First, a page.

Pain as the Path

The wounds, scars, and pain we carry as men have a place in our lives. A function that can lead us directly to the core of deep meaning and fulfillment and provide a positive path forward. This is what initiation was supposed to teach us as men—how to descend into the depths of our own darkness and return a more complete and contributive participant in society.

However, this is where a man’s real problem resides: He has not been taught the skill or alchemy of initiation. He has not learned how to deal with his pain, or the pain of the world, and so he bucks against it.

I realized over the years of grappling with how to heal that not only was I ill-equipped to deal with the hurt I’d been given, but I also seemed to be woefully ill-equipped to reconcile with, and put a halt to, the perpetual hurt I passed on to others. Like many men, I was good at inflicting pain—and men who are good at something tend to do that thing a lot.

Not only was I undereducated in the alchemical craft of turning pain into purpose, but almost every man I knew was in relatively the same situation. Most men simply haven’t been taught how to deal with their pain and use it to become something better.

And this aspect of the journey is the missing link in male initiation, which has historically played the role of guiding a man through the transitory period between adolescence and adulthood, teaching him the skills of discipline, sovereignty, and the ability to face some of the most challenging aspects of his own life.

In fact, I began to see that not only have most men not been given the tools or resources to deal with the pain and suffering in their lives, but we as men are actively taught the opposite—the idiotic tactic of constant emotional avoidance. Not only this, but our emotional avoidance is seen as a theoretical and rational strength in certain circles.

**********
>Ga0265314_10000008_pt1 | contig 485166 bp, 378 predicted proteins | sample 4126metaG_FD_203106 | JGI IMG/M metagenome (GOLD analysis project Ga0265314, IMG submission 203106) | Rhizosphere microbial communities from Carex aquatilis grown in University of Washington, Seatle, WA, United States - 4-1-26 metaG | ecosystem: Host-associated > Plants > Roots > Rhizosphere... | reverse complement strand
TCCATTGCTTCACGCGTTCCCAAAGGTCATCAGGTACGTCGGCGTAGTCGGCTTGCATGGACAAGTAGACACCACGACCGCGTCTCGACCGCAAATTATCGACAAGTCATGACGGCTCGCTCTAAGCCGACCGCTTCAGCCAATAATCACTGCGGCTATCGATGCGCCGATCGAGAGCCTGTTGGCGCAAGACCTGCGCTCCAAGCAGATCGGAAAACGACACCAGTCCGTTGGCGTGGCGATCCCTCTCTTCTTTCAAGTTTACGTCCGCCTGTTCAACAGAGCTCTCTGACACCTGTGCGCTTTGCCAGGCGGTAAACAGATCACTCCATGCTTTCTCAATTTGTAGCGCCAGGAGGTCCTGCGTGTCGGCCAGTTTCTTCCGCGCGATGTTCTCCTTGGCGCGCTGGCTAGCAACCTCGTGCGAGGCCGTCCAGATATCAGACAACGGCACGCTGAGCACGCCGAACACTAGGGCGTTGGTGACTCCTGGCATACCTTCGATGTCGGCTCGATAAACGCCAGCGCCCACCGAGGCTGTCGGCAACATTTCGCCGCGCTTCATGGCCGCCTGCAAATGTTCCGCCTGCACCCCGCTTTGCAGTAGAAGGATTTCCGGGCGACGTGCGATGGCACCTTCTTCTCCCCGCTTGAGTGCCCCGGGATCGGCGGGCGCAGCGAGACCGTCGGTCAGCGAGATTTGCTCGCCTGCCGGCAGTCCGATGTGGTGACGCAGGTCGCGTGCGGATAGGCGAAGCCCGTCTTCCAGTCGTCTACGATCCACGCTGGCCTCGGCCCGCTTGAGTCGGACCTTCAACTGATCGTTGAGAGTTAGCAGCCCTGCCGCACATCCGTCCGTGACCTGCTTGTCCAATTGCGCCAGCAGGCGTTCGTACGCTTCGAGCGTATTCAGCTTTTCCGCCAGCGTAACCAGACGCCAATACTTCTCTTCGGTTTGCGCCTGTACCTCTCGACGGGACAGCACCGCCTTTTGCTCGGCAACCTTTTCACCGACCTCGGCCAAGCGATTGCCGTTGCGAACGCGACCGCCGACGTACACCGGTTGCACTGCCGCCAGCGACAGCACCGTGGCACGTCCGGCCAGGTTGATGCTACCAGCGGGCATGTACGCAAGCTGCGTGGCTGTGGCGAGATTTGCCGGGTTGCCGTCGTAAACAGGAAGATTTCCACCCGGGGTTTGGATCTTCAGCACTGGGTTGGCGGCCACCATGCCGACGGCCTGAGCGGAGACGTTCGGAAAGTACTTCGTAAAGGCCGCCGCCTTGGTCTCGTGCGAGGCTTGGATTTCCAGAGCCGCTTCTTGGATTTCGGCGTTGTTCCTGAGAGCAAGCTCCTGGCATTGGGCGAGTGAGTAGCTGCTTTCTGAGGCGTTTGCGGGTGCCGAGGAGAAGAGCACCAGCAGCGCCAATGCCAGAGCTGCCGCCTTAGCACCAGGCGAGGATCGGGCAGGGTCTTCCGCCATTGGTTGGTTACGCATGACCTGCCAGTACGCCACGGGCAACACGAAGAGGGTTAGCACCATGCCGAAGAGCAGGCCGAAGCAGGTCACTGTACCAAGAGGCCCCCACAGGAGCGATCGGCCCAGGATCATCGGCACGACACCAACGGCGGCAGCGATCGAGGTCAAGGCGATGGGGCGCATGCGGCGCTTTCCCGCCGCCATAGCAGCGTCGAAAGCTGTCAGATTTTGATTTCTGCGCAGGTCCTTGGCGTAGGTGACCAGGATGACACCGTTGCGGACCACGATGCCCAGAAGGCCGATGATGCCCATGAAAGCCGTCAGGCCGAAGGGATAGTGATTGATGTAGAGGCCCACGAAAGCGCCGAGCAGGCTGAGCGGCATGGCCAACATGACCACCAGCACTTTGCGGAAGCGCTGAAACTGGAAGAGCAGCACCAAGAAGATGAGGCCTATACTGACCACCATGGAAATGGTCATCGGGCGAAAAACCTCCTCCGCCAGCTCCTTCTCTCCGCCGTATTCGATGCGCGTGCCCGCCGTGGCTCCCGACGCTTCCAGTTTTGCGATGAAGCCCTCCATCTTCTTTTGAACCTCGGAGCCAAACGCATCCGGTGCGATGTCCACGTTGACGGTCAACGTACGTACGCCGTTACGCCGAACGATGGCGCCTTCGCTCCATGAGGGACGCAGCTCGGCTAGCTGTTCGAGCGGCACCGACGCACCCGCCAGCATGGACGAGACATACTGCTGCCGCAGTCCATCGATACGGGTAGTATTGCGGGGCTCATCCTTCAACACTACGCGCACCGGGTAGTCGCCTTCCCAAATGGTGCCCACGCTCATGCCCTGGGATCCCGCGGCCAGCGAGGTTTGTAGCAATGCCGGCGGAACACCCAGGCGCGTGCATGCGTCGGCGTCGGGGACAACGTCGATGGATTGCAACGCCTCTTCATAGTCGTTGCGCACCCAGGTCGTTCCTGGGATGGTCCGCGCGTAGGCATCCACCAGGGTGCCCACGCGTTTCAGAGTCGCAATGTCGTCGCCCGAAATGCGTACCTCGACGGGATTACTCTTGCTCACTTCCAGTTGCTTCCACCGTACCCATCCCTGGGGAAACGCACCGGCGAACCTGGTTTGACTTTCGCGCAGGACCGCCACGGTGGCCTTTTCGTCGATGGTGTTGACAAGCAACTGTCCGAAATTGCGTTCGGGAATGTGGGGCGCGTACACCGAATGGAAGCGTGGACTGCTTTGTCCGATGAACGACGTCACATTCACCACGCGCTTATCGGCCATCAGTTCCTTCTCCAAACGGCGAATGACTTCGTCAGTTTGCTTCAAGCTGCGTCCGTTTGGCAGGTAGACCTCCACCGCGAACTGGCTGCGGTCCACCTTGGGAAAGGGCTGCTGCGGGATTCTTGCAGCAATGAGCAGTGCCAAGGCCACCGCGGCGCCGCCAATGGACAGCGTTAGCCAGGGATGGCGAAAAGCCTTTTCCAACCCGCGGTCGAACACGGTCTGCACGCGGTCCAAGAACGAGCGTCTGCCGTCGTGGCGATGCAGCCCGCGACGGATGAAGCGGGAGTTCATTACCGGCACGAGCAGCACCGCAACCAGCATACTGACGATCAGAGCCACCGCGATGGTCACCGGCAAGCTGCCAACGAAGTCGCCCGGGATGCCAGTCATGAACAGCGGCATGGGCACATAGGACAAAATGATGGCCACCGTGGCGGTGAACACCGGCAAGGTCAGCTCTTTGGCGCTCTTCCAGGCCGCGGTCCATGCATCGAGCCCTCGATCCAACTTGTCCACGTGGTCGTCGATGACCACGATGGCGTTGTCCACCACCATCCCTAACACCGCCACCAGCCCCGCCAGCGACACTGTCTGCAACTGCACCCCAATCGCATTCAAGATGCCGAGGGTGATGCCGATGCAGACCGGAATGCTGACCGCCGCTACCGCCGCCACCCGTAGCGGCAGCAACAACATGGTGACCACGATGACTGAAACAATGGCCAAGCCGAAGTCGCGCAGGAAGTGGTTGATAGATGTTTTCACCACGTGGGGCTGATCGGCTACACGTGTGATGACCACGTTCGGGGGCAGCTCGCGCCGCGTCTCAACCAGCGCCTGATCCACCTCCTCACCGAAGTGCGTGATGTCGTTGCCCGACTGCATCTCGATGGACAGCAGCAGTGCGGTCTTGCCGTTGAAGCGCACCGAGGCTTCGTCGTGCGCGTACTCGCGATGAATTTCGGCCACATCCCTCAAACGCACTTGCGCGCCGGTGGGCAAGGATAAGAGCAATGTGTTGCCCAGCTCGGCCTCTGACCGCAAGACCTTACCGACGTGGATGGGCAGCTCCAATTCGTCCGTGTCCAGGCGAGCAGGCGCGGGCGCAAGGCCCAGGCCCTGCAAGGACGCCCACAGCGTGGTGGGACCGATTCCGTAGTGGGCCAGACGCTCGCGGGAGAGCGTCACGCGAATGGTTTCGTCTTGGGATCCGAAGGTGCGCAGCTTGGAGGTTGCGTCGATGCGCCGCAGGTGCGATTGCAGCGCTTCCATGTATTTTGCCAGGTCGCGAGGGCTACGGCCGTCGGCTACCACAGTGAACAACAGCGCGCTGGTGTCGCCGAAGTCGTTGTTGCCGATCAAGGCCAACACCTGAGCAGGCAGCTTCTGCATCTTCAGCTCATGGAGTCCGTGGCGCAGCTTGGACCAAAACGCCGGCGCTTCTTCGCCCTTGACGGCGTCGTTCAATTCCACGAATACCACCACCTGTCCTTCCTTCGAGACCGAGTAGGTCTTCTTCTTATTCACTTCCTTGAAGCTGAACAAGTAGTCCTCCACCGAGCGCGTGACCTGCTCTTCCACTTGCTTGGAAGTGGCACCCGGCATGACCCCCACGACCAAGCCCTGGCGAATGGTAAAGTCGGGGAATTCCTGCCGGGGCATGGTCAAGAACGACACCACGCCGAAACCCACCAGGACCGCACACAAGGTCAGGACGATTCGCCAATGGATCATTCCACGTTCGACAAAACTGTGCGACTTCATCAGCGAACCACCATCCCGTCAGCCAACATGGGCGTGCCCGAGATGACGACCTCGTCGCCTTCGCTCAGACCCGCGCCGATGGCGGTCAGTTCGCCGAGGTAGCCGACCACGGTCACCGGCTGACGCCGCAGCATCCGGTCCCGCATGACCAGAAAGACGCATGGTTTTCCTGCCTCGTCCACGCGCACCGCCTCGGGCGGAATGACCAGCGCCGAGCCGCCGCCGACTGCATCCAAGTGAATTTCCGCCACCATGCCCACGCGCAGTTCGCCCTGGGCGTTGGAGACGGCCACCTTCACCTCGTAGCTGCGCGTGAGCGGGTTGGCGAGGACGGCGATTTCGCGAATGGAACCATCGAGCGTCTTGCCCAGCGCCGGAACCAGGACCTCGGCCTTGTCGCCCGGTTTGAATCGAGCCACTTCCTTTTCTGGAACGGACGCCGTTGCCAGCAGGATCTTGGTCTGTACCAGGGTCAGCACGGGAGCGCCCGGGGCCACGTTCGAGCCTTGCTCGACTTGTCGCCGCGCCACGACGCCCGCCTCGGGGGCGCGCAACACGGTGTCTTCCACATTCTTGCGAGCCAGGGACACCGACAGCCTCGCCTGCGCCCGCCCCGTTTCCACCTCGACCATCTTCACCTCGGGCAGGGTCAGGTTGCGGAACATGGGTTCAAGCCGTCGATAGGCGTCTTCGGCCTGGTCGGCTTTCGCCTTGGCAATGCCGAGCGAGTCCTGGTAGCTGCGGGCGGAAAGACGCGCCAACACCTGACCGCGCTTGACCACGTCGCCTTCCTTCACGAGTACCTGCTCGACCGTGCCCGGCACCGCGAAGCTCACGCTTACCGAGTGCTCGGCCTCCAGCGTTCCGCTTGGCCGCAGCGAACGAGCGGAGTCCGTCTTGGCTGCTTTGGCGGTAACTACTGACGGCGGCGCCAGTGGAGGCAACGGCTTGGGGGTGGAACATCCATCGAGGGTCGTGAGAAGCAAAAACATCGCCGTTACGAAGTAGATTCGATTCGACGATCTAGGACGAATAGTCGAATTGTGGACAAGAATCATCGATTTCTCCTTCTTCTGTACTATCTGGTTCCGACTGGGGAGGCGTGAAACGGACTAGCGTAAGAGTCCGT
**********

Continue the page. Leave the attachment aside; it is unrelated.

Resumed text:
Seeing this brings about a multitude of questions that both illuminate the foundational cracks within current masculine culture and also highlight the work we must embark on if we are to do our individual and collective parts as men in building a thriving society.

There’s more: I began to see the direct correlation between a man’s ability and willingness to face his own darkness and having a clear purpose, deep fulfillment, and clarity of contribution to the things that matter most to him.

But how can we as men give our pain a purpose in a culture where we are largely devoid of emotional permissions? Where the archetype of man, in order to be classified or quantified as a man, must do the impossible task of being brave and courageous without being vulnerable?

This is one of the biggest masculine myths—the false idea that you can be courageous without being inherently vulnerable. When we are rewarded for giving our lives, our hearts, and our emotional bodies up for sacrifice to maintain the illusion of invulnerable strength, we prioritize victory over connection. We praise ourselves for performance in the boardroom, bedroom, and bars, but we lack recognition for our performance in reconciliation, repair, and reparation.

There’s another way. A way where victory is found within the work, and part of that work is facing our own darkness.

Excerpted from Men’s Work: A Practical Guide to Face Your Darkness, End Self-Sabotage, and Find Freedom by Connor Beaton.